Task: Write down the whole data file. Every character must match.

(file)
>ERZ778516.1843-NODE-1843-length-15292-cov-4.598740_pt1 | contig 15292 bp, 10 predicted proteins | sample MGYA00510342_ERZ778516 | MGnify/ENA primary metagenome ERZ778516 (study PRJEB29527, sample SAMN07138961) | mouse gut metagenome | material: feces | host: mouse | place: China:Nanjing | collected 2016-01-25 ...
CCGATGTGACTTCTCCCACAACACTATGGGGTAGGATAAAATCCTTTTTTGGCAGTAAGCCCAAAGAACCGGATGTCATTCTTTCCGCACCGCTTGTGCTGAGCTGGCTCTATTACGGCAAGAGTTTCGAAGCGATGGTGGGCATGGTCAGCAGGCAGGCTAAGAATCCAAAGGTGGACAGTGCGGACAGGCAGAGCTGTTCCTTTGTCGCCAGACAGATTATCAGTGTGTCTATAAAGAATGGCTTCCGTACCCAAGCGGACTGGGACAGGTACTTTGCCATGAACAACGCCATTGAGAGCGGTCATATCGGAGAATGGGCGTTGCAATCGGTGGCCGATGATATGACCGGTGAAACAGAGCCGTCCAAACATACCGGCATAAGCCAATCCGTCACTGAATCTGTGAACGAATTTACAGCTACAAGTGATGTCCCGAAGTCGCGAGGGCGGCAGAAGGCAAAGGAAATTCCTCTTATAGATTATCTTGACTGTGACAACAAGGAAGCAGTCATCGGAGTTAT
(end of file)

>ERZ778516.1843-NODE-1843-length-15292-cov-4.598740_pt1 | contig 15292 bp, 10 predicted proteins | sample MGYA00510342_ERZ778516 | MGnify/ENA primary metagenome ERZ778516 (study PRJEB29527, sample SAMN07138961) | mouse gut metagenome | material: feces | host: mouse | place: China:Nanjing | collected 2016-01-25 ...
CCGATGTGACTTCTCCCACAACACTATGGGGTAGGATAAAATCCTTTTTTGGCAGTAAGCCCAAAGAACCGGATGTCATTCTTTCCGCACCGCTTGTGCTGAGCTGGCTCTATTACGGCAAGAGTTTCGAAGCGATGGTGGGCATGGTCAGCAGGCAGGCTAAGAATCCAAAGGTGGACAGTGCGGACAGGCAGAGCTGTTCCTTTGTCGCCAGACAGATTATCAGTGTGTCTATAAAGAATGGCTTCCGTACCCAAGCGGACTGGGACAGGTACTTTGCCATGAACAACGCCATTGAGAGCGGTCATATCGGAGAATGGGCGTTGCAATCGGTGGCCGATGATATGACCGGTGAAACAGAGCCGTCCAAACATACCGGCATAAGCCAATCCGTCACTGAATCTGTGAACGAATTTACAGCTACAAGTGATGTCCCGAAGTCGCGAGGGCGGCAGAAGGCAAAGGAAATTCCTCTTATAGATTATCTTGACTGTGACAACAAGGAAGCAGTCATCGGAGTTAT